20 hours in Italy

Friday, 16h45. Get on a plane at Brussels airport with my daughters, bound for Milan.

18h20. Wait half an hour for luggage handlers to bring my case a few hundred metres from the plane to the terminal.

19h00. Spend an extra half an hour, on top of the usual two hour drive to Genoa, in a traffic jam on the outskirts of Milan.

19h30. Unscheduled pitstop in an Autogrill. Forced to use one of the most disgusting toilets I’ve seen this side of the Mediterranean.

20h00. Chatting to my father-in-law, who is driving. Usually my wife is in the passenger seat while I sit in the back with the kids, but this time she’s back in Brussels with our son, so I sit in the front. Notice for the first time how her father’s fingers twitch, flutter and dance as he holds the steering wheel.

21h30. Arrive in Genoa. Leave my daughters with their grandparents for two weeks as I head to our apartment for the night. Stop off at the pizzeria opposite. I order a 56 rosso bis (spicy sausage and rocket) and sit waiting for my pizza, watching the pizzaiolo in the strip of mirror just above his prep area.


22h30. Read a couple of chapters of my book and go to bed.

Saturday, 08h30. Head down the road to the forno to buy a kilo of fresh focaccia; some for personal consumption, some for the party that night in Antwerp (where, as it turns out, the host jealously hides it all in a kitchen cupboard and declines to share it with any of the guests). The package in my rucksack warms my back for the rest of the morning.


09h00. Wander a few favourite streets in the old town, passing by the tiny barber shop where I had a haircut once when I used to live here.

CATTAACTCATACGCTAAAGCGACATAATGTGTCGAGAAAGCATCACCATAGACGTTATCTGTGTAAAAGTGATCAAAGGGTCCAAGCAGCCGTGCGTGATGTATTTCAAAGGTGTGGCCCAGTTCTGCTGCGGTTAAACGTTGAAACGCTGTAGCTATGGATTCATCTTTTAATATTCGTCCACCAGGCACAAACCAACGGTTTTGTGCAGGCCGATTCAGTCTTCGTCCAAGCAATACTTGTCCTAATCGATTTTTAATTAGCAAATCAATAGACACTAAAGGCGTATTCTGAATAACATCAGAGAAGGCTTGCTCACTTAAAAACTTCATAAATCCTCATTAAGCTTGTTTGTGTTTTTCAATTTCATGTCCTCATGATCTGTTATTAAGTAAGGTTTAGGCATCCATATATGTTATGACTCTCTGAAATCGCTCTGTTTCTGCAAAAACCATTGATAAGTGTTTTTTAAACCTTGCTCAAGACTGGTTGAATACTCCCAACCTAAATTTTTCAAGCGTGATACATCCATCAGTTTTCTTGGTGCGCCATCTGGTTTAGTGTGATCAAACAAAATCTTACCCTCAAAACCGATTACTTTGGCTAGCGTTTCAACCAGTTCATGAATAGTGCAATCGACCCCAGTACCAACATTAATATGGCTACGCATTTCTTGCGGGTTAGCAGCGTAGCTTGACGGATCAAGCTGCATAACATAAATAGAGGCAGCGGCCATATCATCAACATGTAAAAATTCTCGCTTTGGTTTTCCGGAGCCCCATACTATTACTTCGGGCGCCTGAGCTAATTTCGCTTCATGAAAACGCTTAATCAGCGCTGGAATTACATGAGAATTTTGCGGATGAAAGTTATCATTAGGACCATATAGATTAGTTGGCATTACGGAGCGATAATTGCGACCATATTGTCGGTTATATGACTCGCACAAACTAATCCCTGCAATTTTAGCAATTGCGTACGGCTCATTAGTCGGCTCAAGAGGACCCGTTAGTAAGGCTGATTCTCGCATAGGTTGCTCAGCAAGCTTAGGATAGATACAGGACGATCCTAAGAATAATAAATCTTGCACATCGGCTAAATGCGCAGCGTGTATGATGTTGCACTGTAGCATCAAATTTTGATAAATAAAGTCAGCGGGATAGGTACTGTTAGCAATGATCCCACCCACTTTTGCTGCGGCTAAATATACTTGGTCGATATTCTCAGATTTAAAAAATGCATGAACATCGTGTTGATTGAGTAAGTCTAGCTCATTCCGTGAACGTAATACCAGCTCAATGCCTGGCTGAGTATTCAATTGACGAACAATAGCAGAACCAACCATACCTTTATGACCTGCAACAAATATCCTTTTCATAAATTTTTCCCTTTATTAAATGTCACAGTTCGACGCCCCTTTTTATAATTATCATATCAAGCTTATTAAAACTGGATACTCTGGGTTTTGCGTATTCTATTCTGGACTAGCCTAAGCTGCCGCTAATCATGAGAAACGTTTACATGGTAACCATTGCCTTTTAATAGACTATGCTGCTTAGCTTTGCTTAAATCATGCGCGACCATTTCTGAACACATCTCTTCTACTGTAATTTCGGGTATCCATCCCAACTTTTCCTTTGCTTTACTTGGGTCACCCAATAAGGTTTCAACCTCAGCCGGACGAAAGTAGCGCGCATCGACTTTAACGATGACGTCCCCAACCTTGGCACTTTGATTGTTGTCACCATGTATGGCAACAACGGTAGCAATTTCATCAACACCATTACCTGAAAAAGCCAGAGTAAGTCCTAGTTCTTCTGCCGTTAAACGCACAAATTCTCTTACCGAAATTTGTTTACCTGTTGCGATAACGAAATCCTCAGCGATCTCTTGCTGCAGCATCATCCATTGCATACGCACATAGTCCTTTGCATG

09h30. Stumble upon the street-writing project I remember reading about earlier this year. Start reading, following the text as it winds around the old town. Story tells of a Russian Jew from Odessa who flees during World War II, first to Hamburg, then to Prague, and finally to Nervi (a small town along the coast from Genoa) which was a special zone protected by the International Red Cross. She falls in love with an Italian fascist. At this point the text has entered a more central, more frequented area, so footsteps have rubbed away key sections of the text, and I lose the thread.


10h00. Wander through the Mercato Orientale. Always interested to see the fresh fish displays, and this specimen catches my eye, particularly the colours and scratches along its side.


10h30. Second cappucino, just on the edge of acceptability for an Italian. Any later in the day and I’d reveal myself as a clueless tourist. Scanning the newspaper I notice a small square cut out from the back page. The cafe owner complains that the Chinese shop owner from next door always come in and cuts out the sudoku puzzle. Also says that a regular lady customer cuts out the birth announcements section to take home to peruse at her leisure. What remains of the paper is familiar. Predictable stories about traffic accidents (a ten year old in a coma) and continuing controversy over the location of Genoa’s first mosque.

Cappuccino is fantastic: perfectly velvety smooth foam.

11h00. Catch bus to Genoa airport.

11h45. Finally make it to the front of the World’s Slowest Check-In Desk (despite the fact that this is a Ryanair flight, so everyone already has their printed boarding pass).

13h15. Take off.

14h15. Descend through the clouds, and the grey roofs and green gardens reveal that we are unmistakably back in Belgium.

4 thoughts on “20 hours in Italy

  1. Erik R. July 23, 2012 / 12:34 am

    The line about the steering wheel was fantastic.

    Also…those hosts in Antwerp…whachagonnado!


  2. Alan Hope July 23, 2012 / 12:11 pm

    How great for the girls to be able to spend two weeks in Italy with their grandparents, indulging their Italian side. That’s going to be so valuable later on, that experience. We’re busy creating a generation of little Europeans, to whom national frontiers mean less and less. And a good thing, too.


    • simonlitton July 23, 2012 / 12:31 pm

      We try to do it every summer. I think they tend to think of themselves more as English, also because they go to school in English, but they definitely have Italian roots too.


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